Elvis Meets Nixon (1997)
Not so much a biopic as a mockumentary, the zany tone for this film is set early. A sardonic Dick Cavett opens proceedings by advising viewers that what we are about to see is mostly true “and that’s what’s so scary”. Scary? Maybe if you think about it too much. Funny? Most definitely!
It all begins a few days before Christmas 1970 when Elvis ventures outside Graceland, alone, for the first time in years. Taking no measures to disguise himself, he blithely informs swooning fans that he’s travelling incognito on a secret mission to Washington. It’s not too long before a member of the Memphis Mafia is hot on his trail, following shot television sets and bacon rinds all the way to the White House.
Though Bob Gunton’s Nixon is an outright caricature, Rick Peters' rendering of Elvis is both hilarious and endearing. Like a wide-eyed babe in the woods, his encounters with hippies, protesters and Vietnam War veterans find the King of Rock 'n' Roll just as out-of-touch as the man he plans to meet. He was, as Wayne Newton states in one of the film’s mock interviews, like a Rip van Elvis.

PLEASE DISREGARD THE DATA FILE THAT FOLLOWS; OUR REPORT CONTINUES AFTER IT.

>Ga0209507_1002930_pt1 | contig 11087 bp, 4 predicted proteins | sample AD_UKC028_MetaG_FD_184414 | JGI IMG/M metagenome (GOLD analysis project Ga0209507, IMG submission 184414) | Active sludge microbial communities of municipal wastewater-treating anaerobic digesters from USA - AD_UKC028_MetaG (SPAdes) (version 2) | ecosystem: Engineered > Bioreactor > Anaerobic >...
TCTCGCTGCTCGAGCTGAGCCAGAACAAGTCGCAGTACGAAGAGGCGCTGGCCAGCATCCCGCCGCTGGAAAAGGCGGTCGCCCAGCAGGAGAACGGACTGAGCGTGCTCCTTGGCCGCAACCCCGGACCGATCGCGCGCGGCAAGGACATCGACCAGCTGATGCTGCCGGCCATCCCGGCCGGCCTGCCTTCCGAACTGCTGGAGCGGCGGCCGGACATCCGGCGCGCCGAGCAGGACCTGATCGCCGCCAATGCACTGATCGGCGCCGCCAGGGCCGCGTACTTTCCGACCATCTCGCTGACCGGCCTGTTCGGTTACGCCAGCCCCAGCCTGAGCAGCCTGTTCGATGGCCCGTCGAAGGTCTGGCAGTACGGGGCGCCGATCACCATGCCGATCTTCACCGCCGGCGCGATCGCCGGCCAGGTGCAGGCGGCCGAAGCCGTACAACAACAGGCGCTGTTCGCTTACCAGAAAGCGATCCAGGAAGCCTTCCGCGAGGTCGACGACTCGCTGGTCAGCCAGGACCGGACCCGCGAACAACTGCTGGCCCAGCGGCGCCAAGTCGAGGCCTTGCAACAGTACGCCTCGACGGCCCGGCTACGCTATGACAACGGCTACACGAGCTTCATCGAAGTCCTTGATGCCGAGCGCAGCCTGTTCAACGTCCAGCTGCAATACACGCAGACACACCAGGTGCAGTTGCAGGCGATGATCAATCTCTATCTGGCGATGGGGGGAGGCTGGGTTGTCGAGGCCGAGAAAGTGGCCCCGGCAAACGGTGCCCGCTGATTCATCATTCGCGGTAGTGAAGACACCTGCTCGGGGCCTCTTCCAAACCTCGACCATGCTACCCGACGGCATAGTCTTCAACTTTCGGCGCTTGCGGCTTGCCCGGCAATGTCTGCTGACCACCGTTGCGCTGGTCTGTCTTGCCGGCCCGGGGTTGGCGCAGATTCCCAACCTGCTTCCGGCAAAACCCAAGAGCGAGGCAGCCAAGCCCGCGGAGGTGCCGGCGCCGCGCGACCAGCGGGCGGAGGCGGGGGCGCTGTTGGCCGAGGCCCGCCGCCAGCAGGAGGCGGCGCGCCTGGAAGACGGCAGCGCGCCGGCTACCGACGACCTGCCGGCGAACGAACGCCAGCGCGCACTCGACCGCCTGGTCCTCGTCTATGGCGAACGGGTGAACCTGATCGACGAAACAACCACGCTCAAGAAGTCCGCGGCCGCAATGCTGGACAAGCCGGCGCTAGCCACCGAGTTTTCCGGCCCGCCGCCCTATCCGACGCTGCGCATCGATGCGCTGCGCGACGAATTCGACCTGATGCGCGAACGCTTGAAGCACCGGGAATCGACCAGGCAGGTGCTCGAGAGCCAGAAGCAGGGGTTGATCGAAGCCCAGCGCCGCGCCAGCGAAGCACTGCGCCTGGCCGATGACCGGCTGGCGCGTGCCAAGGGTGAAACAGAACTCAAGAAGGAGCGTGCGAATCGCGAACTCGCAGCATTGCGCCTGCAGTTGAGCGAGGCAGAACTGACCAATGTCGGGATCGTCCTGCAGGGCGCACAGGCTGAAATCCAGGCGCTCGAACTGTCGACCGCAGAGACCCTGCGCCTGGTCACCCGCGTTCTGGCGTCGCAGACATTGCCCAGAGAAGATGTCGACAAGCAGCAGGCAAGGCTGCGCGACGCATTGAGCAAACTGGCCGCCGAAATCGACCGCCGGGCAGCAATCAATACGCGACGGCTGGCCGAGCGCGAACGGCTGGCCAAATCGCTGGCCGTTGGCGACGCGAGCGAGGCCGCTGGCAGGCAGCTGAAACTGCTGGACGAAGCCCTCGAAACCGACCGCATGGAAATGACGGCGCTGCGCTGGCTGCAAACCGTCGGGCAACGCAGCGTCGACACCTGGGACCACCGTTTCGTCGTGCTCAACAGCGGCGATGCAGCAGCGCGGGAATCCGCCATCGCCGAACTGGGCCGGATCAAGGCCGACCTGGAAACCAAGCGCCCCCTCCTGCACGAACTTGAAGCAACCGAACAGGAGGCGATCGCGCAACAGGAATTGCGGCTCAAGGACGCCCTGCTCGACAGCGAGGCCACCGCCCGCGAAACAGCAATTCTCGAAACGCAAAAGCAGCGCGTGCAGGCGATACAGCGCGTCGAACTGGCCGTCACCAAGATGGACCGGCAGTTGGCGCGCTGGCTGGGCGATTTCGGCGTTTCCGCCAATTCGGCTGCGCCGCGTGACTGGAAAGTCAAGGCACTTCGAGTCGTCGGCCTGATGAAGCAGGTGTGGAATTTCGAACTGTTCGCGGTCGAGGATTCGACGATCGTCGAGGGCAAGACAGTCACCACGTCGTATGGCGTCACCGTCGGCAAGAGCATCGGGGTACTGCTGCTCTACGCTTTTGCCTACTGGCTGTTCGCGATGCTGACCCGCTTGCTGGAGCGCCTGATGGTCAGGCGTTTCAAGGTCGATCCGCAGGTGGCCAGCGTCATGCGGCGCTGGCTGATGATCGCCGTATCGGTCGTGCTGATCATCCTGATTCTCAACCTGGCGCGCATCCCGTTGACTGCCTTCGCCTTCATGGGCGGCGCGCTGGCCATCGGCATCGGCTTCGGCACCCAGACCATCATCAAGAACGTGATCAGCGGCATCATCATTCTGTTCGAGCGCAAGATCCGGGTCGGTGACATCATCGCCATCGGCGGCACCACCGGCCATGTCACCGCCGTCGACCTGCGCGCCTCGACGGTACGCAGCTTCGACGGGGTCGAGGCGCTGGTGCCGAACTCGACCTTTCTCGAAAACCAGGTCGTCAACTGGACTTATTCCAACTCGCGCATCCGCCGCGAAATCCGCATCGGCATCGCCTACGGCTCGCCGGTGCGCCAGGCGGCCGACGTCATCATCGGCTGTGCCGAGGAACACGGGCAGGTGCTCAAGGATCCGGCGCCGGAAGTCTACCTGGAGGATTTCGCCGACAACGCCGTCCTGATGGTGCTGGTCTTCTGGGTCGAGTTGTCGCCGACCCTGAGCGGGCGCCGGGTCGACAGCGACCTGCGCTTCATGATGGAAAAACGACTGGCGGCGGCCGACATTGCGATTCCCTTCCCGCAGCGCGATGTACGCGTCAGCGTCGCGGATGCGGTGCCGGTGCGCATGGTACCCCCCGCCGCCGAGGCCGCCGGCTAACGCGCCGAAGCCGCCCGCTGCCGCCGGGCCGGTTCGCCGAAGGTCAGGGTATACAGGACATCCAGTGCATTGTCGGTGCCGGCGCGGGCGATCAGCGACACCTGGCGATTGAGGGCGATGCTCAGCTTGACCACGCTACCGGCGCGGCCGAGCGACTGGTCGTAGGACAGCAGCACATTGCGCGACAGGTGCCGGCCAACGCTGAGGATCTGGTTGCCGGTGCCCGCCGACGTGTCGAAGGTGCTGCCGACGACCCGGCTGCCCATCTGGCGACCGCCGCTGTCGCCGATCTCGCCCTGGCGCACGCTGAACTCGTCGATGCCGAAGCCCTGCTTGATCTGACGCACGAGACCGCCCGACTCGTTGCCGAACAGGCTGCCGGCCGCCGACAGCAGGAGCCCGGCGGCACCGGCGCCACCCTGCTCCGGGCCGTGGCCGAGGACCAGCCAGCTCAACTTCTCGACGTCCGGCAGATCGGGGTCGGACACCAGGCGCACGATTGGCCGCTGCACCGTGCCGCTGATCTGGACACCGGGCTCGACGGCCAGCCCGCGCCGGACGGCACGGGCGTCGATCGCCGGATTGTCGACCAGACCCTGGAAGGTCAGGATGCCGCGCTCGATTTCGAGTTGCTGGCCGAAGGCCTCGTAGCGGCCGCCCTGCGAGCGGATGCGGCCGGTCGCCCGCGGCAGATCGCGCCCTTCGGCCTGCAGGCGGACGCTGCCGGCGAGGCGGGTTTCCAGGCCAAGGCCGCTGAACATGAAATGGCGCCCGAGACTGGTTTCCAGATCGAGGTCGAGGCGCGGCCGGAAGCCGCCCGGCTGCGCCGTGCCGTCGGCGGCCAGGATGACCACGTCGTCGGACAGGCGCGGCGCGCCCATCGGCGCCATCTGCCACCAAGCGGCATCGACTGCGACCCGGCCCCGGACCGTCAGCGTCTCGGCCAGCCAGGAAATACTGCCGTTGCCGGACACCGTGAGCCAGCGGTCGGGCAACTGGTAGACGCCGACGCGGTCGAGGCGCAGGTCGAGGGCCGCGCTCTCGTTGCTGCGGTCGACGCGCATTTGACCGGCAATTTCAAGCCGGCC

Other talking heads passing comment on events include Tony Curtis, “Deep Throat” and journalist Edwin Newman, who after advising what Elvis was like at that time confesses “Not that I ever knew Elvis. I just know that from reading some books”. If only more biopics were so refreshingly honest…. and entertaining.
Sonny West was not dispatched by Priscilla to search for Elvis. Elvis actually arranged for Sonny to meet him at Washington.
No scene recreations in this biopic. Instead we get a recreation of the photo that remains the most requested item from the U.S. National Archives.